The First Department determined the alleged violation of Labor Law 27-a(3)(a)(1) was sufficient to support an action by firefighters against the City pursuant to General Municipal Law 205-a. Firefighters were injured and killed jumping from a building without personal ropes. The failure to provide personal ropes is the basis of the suit. Governmental immunity did not bar the suit:
The City unavailingly contends that Labor Law § 27-a(3)(a)(1) cannot provide a valid predicate for any General Municipal Law § 205-a claim. However, the statute, known as the Public Employee Safety and Health Act (PESHA), which imposes a general duty on an employer to provide employees with “employment and a place of employment which are free from recognized hazards that are causing or are likely to cause death or serious physical harm to its employees and which will provide reasonable and adequate protection to the lives, safety or health of its employees” (Labor Law § 27-a[a]), is sufficient since it is ” a well-developed body of law and regulation that imposes clear duties'” … .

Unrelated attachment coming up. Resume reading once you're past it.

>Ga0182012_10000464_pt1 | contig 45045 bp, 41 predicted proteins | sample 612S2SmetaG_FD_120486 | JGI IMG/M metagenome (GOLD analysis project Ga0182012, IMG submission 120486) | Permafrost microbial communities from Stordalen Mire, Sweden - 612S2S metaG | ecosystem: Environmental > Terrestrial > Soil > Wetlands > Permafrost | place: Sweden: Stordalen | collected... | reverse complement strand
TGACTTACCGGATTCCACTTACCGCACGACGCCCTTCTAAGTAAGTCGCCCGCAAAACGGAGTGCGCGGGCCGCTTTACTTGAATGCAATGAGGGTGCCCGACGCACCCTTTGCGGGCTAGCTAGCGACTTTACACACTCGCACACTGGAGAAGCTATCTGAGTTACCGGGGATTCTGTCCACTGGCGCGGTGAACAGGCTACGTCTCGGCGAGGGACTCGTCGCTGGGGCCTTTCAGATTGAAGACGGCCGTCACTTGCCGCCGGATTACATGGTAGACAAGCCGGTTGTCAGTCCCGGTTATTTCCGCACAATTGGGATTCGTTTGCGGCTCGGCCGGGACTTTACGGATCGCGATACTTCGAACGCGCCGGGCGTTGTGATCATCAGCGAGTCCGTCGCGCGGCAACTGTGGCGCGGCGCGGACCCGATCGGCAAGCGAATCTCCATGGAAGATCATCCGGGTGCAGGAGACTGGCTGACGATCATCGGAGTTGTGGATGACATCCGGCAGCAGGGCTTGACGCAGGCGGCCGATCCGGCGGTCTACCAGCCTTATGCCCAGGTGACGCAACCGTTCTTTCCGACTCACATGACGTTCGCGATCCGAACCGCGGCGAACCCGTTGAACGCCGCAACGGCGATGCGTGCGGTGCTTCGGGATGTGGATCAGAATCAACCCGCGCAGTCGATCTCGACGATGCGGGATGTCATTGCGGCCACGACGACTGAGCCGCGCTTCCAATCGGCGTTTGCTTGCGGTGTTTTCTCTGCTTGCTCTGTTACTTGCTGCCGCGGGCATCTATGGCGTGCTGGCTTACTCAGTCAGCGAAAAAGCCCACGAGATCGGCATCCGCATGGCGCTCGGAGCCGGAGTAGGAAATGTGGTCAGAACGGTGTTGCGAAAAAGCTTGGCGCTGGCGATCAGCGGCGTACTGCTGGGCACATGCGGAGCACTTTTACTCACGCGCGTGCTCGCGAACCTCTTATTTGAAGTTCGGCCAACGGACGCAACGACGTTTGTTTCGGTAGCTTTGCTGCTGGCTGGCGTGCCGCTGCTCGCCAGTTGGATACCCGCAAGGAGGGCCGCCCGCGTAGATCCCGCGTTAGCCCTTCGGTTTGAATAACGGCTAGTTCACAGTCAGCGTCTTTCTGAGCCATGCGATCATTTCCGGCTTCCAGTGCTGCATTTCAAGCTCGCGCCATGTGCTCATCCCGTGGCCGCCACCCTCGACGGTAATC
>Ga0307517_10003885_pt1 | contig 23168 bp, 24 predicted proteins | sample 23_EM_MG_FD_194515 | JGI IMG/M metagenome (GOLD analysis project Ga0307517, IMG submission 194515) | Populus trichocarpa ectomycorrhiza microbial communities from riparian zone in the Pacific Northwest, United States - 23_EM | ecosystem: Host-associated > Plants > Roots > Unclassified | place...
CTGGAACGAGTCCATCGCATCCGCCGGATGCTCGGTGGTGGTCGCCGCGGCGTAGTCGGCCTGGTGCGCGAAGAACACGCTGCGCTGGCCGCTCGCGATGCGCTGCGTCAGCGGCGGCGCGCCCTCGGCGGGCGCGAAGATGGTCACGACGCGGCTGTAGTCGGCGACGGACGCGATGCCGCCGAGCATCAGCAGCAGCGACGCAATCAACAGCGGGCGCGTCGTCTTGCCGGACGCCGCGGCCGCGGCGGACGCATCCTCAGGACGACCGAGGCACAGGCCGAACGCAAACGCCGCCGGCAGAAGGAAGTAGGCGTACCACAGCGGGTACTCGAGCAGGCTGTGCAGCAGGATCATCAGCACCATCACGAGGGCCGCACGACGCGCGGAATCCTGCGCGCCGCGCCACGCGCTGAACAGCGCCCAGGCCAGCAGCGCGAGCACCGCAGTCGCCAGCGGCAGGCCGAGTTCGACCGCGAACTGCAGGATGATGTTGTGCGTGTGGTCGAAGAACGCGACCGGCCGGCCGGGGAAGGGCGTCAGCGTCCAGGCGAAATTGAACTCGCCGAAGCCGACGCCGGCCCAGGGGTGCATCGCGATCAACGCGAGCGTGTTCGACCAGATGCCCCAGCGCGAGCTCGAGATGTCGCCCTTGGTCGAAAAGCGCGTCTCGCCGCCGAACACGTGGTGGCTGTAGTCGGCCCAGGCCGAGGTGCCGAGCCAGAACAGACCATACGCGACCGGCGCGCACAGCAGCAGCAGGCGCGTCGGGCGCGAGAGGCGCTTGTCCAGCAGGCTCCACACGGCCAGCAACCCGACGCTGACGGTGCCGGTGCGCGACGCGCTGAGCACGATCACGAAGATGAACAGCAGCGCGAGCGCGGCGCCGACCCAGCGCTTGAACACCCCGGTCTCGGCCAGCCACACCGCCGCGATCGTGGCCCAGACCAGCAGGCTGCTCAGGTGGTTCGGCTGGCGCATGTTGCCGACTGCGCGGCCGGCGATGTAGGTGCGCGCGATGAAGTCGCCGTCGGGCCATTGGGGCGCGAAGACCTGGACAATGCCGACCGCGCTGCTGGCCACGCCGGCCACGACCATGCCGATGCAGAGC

Moreover, the City failed to “show that it did not negligently violate any relevant government provision or that, if it did, the violation did not directly or indirectly cause plaintiff’s injuries” … . There is evidence, including testimony and an investigative report, that the failure to issue personal ropes to the firefighters contributed to the injuries and deaths suffered when the firefighters jumped from windows using either no safety devices or a single rope that had been independently purchased by one of the firefighters. The City is also not entitled to dismissal of these claims pursuant to governmental function immunity, since the evidence concerning the removal of existing personal ropes in 2000, and the failure to provide new ropes in the period of more than four years from then until the fire giving rise to these claims, raises issues of fact concerning whether the absence of ropes “actually resulted from discretionary decision-making — i.e., the exercise of reasoned judgment which could typically produce different acceptable results” … . Stolowski v 234 E 178th St LLC, 2015 NY Slip Op 01732, 1st Dept 3-3-15